Author: William Miller
Publisher: CRC Press
Release Date: 2001-03-19
Genre: Language Arts & Disciplines
Find what you’re looking for with the best Internet resources for academic research in the humanities, sciences, and social sciences! Which academic resource deserves more of your budget: printed books and journals or softly glowing terminals? The answer differs depending on the subject area, the availability and reliability of Internet information in that field, and the comparative value of Internet research and traditional print media. Academic Research on the Internet: Options for Scholars and Libraries gives you the information you need to make those choices. This comprehensive book examines the usability of the Internet as a scholarly research and reference tool. Each chapter provides a snapshot of Internet information access and usability in a specific subject area, comparing it to traditional print media. In addition, each chapter includes a selected webliography of key resources-a time-saving tool for librarians on the reference desk. Experts in specific subject areas provide up-to-the-minute assessments of the usefulness of the Internet for research in their fields, including: Arts and Architecture Biology Engineering Chemistry Physics and Mathematics Music Philosophy English and American Literature History Political Science Business Education Anthropology and Sociology Health Sciences Public Administration Law Environmental Sciences Reference Academic Research on the Internet is designed to provide the facts you need about the reliability, timeliness, and availability of Internet information. With this information, you can decide on the relative value of print subscriptions, assess the degree to which the Internet alone can satisfy users’ information needs, and make intelligent choices about budget allocation.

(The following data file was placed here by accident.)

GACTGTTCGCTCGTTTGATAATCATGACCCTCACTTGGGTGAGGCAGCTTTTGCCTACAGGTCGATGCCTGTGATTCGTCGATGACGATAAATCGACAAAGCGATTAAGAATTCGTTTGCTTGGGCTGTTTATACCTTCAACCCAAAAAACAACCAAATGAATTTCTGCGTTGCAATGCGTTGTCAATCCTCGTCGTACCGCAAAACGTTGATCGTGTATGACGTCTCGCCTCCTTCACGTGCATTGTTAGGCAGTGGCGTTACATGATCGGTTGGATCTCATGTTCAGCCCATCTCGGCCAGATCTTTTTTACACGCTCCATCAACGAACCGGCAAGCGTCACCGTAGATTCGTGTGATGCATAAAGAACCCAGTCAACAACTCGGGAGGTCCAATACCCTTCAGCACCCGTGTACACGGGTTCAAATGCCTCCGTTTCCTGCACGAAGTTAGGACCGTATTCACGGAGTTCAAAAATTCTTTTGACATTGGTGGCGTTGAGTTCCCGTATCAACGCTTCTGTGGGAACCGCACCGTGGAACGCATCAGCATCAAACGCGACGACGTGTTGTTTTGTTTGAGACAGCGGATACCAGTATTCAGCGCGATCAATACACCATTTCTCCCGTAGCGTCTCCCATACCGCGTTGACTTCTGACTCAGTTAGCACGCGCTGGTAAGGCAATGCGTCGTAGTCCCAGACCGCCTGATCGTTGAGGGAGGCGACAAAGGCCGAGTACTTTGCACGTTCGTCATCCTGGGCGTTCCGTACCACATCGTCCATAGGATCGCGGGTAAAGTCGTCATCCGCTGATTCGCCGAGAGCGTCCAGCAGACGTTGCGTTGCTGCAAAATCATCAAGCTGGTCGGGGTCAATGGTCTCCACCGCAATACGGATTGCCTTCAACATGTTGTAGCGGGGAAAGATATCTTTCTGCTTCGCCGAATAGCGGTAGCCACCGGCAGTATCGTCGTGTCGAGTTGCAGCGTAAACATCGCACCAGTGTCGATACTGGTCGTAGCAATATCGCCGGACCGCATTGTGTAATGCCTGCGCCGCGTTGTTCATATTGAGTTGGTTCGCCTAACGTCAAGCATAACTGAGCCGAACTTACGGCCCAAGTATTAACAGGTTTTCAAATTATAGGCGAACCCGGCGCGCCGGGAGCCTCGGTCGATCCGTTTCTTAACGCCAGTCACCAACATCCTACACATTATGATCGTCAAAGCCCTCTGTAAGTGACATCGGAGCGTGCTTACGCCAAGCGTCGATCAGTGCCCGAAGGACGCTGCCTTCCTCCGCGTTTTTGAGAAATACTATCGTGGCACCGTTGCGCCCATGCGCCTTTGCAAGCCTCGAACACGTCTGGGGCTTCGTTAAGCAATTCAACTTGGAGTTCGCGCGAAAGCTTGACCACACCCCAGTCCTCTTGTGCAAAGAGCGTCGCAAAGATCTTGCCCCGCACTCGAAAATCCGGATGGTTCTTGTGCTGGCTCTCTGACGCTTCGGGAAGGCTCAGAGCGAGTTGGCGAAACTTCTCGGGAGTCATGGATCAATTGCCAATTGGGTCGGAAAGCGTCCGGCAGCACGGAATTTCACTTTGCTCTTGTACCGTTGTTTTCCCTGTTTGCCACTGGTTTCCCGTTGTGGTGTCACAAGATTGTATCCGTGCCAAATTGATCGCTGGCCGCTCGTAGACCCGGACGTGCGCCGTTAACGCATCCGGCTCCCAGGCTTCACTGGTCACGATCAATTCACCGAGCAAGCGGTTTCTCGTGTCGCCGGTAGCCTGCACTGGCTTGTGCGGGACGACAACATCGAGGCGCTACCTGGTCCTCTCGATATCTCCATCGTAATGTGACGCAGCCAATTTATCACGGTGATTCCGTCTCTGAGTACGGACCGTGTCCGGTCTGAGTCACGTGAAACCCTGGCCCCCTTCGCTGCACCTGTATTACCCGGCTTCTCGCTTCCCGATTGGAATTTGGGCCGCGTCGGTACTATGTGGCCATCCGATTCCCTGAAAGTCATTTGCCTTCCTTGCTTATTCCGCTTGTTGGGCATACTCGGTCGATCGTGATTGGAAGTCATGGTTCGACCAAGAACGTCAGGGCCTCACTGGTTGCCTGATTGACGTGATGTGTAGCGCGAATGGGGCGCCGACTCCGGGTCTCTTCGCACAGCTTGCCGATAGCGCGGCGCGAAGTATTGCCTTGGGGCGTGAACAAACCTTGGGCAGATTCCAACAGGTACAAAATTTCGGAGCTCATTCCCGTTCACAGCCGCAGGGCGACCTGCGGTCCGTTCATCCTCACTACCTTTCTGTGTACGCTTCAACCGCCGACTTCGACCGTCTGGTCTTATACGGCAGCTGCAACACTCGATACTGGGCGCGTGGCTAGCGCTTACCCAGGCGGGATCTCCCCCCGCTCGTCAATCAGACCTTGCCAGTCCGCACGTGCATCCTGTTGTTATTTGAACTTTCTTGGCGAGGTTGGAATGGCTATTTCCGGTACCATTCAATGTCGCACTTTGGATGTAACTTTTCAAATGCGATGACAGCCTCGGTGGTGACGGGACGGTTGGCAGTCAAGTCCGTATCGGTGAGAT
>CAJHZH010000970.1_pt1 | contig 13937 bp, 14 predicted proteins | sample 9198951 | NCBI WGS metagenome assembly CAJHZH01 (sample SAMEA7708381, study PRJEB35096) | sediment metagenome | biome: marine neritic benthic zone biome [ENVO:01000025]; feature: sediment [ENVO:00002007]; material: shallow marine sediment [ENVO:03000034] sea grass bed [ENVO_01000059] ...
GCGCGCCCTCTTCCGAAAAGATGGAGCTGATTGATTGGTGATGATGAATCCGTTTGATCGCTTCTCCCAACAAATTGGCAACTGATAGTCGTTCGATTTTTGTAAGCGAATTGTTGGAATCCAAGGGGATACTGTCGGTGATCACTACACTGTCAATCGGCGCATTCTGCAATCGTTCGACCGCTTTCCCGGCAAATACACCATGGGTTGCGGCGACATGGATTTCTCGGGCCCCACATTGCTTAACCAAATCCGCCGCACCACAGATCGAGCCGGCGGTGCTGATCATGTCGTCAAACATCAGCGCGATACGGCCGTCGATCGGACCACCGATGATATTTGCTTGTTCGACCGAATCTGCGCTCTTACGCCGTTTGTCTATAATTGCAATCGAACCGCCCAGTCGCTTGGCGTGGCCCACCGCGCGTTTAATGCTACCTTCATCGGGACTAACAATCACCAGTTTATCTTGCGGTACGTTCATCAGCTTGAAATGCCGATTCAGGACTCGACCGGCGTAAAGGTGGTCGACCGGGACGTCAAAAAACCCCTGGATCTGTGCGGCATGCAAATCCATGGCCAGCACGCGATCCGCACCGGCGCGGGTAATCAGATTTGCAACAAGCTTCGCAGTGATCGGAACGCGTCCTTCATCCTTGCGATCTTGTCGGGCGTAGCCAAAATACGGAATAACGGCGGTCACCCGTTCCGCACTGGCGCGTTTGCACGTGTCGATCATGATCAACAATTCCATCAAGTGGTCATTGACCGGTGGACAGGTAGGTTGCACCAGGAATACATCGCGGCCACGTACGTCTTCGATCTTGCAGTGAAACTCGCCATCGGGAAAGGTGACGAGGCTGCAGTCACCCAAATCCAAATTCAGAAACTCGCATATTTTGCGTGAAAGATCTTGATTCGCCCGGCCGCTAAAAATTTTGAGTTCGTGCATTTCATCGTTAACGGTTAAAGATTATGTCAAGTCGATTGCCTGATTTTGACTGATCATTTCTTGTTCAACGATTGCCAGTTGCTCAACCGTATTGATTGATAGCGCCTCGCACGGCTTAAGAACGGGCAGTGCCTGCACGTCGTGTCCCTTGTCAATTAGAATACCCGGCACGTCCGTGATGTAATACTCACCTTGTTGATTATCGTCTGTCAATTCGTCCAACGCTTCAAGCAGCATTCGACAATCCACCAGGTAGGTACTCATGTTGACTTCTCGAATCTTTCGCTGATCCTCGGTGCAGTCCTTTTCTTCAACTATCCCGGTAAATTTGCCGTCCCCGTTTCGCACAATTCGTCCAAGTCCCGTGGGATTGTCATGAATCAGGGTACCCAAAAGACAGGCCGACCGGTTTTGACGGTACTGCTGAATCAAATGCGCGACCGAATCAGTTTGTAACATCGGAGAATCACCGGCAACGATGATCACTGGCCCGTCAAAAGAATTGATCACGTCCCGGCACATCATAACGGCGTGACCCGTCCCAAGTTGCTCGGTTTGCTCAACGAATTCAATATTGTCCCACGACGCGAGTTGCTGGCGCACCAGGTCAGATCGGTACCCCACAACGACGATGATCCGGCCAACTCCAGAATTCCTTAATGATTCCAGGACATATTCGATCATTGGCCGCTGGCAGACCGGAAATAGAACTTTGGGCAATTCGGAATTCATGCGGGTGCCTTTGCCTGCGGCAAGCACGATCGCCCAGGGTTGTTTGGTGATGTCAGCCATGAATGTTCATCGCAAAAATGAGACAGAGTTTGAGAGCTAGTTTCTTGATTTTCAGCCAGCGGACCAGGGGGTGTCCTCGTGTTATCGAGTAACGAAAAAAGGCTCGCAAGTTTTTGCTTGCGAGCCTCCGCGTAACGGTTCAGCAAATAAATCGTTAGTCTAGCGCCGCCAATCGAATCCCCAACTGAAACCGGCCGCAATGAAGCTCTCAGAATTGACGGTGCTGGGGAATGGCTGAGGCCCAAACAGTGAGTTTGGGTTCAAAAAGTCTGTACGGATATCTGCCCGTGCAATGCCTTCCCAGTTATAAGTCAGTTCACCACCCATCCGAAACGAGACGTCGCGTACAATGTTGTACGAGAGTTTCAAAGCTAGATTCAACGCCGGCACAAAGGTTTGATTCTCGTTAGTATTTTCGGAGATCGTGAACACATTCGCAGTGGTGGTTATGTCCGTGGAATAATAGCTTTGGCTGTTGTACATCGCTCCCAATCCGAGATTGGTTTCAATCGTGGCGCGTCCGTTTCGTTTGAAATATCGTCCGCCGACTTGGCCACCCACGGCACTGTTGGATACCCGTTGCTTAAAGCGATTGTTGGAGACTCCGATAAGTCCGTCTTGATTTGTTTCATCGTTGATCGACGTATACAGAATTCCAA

Author: George E. Edwards
Publisher: Wolters Kluwer Law & Business
Release Date: 2013-03-14